Ted has other ideas. She has decided that, since she had such a great time on the ride over and is enjoying her first show experience so very much, she doesn't want to re-enter the hot gray metal box that stands before her with its welcoming wide-open door, its enticingly stuffed and waiting hay-net impotently bidding her come hither. To Ted's credit, after surprisingly little sweat flowing and come on baby girl coaxing, she decides to cooperate and we head back to the barn for round three.
During our absence Rosie, the diminutive Halflinger filly, has managed to place fifth in the walk-trot division so we have another brightly colored bit of taffeta and satin to hang from the two quick shelters that provides shade from the sweltering Midwest August sun for we bipeds. The horses will enjoy real shade from a tree under which the trailer will be parked upon its return.
Waiting back at the ranch (or more accurately put, the farm) is Chippers, a loud leopard Walkaloosa who will be making his show debut in the on-the-ground pole division. Teddie unloads beautifully (go figure) and Chippers loads up, also beautifully, and back we go to to show, arriving just in time to see Rosie, slated for the costume class, make her debut in her beautiful pink ensemble.
Our Little Rosie...
She is gloriously feminine, her tulle and delicate flower bedecked blond mane and tail the perfect foil to the other horses dressed as hula-girls, beech bums, knights in shining armor, brides and grooms and a swag and bling toting gangsta masta from the hood. Rosie wins her blue ribbon. Finally, vindication of the sweltering, sweating, exhausting effort put out by we bipeds.We have our blue ribbon. So what if every horse in the class won a blue ribbon as well -- it's blue and it counts!
Rosie and her lady-in-waiting, Lesli
During the lull between classes, Margie and her grand daughter entertain a little butterfly that has decided that Margie is the best thing since sliced bread -- it follows her everywhere. It flits away and returns, flits away and returns.
Margie's little winged-friend
I fall asleep in the ground, having exhausted my energies schlepping horses back and forth since seven in the morning. This dog won't hunt so I dream of the cool blue pool of water that awaits me back home when this sweltering day is done. However, further challenges must be met! Duties as a member of the cheering section await! I arouse myself for the next and final class of our show day.
Chippers and Rosie will compete against each other in the On-the-Ground Poles division. Lesli, our rider of the multitudes, will ride Rosie first in the class and Chippers last in the class with seven or eight others competing during the interlude. While all does not go well for the colorful little Chippers due to a momentary lapse of concentration by his skipper, Rosie manages to pull out a fourth place! Our little blond and pink princess is our belle of the day and we decide to pack up and head for home.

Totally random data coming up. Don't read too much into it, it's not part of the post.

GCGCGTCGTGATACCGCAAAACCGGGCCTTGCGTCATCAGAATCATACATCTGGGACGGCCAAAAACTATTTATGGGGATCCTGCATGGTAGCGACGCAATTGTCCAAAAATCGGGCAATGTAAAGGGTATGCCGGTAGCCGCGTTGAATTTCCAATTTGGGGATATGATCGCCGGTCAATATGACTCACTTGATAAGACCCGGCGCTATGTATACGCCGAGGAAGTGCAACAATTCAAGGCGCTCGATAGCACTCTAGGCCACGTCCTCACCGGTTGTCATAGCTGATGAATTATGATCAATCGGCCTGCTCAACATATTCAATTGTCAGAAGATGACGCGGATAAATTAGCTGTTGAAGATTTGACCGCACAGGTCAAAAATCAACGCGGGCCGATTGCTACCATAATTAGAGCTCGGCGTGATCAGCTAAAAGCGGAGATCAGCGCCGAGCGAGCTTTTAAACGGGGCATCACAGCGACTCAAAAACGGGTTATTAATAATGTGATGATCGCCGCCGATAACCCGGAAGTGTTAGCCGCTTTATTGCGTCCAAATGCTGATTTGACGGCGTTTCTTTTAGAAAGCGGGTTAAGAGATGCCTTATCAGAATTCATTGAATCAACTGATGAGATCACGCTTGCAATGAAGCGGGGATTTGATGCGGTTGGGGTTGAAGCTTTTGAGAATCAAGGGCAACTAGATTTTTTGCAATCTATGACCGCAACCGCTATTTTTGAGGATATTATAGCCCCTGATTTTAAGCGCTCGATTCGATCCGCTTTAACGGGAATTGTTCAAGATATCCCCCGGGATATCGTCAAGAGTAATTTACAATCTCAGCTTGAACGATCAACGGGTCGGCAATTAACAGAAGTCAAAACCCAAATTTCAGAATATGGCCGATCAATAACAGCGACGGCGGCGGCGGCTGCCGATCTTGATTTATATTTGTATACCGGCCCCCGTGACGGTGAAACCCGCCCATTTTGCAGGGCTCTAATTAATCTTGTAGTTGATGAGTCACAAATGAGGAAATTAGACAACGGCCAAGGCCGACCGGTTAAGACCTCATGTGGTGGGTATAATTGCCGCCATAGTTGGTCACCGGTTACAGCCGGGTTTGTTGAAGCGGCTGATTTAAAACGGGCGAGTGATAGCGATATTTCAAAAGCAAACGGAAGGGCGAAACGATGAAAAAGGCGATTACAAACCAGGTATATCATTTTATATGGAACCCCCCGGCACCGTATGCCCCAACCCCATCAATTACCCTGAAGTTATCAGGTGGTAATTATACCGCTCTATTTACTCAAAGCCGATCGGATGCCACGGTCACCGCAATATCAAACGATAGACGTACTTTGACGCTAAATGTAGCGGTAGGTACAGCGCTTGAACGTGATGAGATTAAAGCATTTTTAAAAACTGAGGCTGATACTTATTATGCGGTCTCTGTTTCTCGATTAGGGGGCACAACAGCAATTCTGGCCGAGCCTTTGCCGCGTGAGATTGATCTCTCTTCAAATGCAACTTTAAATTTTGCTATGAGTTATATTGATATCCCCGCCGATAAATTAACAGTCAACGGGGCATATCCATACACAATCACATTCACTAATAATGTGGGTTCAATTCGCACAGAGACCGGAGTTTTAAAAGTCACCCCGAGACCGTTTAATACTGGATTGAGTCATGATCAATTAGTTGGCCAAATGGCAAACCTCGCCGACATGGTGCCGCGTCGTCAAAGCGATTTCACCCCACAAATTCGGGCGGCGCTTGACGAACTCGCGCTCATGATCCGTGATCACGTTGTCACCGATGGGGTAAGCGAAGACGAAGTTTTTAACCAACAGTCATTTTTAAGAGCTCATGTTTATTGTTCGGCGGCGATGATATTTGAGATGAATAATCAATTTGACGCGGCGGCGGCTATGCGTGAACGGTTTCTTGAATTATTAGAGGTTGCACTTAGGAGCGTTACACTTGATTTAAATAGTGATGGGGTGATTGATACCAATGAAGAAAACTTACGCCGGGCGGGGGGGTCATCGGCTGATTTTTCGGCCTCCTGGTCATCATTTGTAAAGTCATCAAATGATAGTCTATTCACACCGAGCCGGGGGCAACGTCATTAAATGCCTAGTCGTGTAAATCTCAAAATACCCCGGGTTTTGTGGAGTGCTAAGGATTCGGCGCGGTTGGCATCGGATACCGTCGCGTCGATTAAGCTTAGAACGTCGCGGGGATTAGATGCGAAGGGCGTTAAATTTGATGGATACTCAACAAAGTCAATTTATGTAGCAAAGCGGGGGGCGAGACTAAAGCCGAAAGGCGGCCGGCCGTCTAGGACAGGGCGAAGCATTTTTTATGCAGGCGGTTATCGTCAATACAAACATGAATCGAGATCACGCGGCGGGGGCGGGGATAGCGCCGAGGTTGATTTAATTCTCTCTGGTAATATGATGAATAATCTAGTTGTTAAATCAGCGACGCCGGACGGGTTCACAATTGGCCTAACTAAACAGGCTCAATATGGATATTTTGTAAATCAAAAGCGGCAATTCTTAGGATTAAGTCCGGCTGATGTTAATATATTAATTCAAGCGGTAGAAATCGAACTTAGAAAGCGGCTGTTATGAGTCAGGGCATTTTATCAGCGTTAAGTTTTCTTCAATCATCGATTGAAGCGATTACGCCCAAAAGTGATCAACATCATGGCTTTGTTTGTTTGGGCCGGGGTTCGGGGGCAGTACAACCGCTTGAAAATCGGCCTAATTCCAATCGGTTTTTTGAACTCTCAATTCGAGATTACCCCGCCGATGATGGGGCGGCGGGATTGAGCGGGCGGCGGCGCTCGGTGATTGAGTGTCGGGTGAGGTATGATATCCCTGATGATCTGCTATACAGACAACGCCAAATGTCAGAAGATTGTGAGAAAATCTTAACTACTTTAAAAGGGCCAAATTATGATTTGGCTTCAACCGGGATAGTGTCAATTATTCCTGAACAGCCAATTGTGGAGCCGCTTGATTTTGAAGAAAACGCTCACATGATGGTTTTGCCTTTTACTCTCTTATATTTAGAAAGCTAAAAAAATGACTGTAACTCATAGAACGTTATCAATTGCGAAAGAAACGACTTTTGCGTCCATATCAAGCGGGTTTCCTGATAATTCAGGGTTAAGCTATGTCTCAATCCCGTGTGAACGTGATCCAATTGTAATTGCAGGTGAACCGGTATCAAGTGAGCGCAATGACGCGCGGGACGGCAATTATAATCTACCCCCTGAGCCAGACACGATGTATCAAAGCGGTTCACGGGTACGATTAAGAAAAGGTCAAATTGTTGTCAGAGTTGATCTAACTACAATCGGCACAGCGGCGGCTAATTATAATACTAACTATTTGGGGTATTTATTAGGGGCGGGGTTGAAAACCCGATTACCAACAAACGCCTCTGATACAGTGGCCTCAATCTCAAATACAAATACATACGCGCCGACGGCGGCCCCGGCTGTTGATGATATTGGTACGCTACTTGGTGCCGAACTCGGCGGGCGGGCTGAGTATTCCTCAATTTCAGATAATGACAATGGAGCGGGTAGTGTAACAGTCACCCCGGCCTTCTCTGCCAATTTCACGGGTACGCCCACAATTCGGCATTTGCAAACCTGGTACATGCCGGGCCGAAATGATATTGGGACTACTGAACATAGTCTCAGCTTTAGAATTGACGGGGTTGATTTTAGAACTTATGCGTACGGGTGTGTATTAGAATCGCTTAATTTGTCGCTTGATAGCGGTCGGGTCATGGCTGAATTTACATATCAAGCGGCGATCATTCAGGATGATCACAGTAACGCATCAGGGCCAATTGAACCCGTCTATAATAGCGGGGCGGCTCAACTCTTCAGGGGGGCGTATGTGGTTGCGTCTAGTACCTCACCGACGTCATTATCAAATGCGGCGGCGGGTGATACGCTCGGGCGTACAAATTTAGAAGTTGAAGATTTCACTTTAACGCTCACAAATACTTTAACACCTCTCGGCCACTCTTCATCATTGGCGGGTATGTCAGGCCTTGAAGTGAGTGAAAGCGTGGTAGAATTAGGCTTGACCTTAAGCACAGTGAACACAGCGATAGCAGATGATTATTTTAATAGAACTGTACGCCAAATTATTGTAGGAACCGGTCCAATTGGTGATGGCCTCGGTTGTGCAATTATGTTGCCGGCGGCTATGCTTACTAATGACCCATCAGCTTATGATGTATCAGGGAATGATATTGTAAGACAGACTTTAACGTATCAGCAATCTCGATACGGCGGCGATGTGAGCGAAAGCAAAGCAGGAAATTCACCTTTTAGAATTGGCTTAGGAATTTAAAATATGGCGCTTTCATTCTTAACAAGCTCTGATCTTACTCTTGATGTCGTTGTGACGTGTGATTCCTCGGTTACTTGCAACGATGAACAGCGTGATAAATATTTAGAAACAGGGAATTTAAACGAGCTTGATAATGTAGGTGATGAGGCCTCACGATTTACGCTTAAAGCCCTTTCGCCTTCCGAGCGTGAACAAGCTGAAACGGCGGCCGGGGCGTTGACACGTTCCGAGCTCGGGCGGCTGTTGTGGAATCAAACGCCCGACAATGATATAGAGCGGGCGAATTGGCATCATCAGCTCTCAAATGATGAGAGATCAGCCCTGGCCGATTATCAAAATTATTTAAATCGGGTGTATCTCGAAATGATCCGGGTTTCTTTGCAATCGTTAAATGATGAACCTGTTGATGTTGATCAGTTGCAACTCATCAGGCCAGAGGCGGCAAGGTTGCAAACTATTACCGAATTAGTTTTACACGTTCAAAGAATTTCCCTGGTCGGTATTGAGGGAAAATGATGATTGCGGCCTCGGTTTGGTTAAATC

Lesli - Rider of the Multitudes -- and Rosie
Since Chippers and Rosie are much more sensible quadrupeds than Ted, they decide they will load happily into the slant horse, thereby cutting out another trip back and forth. I am grateful.
As I, the skipper of the horse-toting trailer, try to stay awake as the heat shimmers on the road ahead (no waning heat on this day) we caravan home with three cars, one truck, seven bipeds, two quick-shelters, eight chairs, one folding table, two saddles, two buckets, one tote full of miscellany, two hay-nets, one cooler, one water cooler, one manure fork and broom, a horse trailer containing two horses, and most importantly of all, four bits of taffeta and satin shaped into rosettes – hard won rosettes to be displayed proudly in the barn until their shine is dulled by a coating of dust and old cobwebs.
I'm truly grateful to Rebecca for putting on such a well-monikered, truly fun show! I am grateful to the horses for being so tolerant of our biped vanity. I am grateful to my friends for coming along on this expedition. For, despite the heat, struggles, sweat, horse flies (it's that time of year), hard work and disappointments -- at least for me -- it was fun and I had a great time hanging out with my friends, no matter how many feet they have.
After all, what else can we do, we intrepid voyagers,we equi-enthusiasts? We are not unlike James Joyce's long wandering and suffering Ulysses. We cannot resist the alluring call of those pesky sirens -- those taffeta and satin rosettes. And, like Ulysses -- despite the obstacles set before us -- we are compelled to answer their call!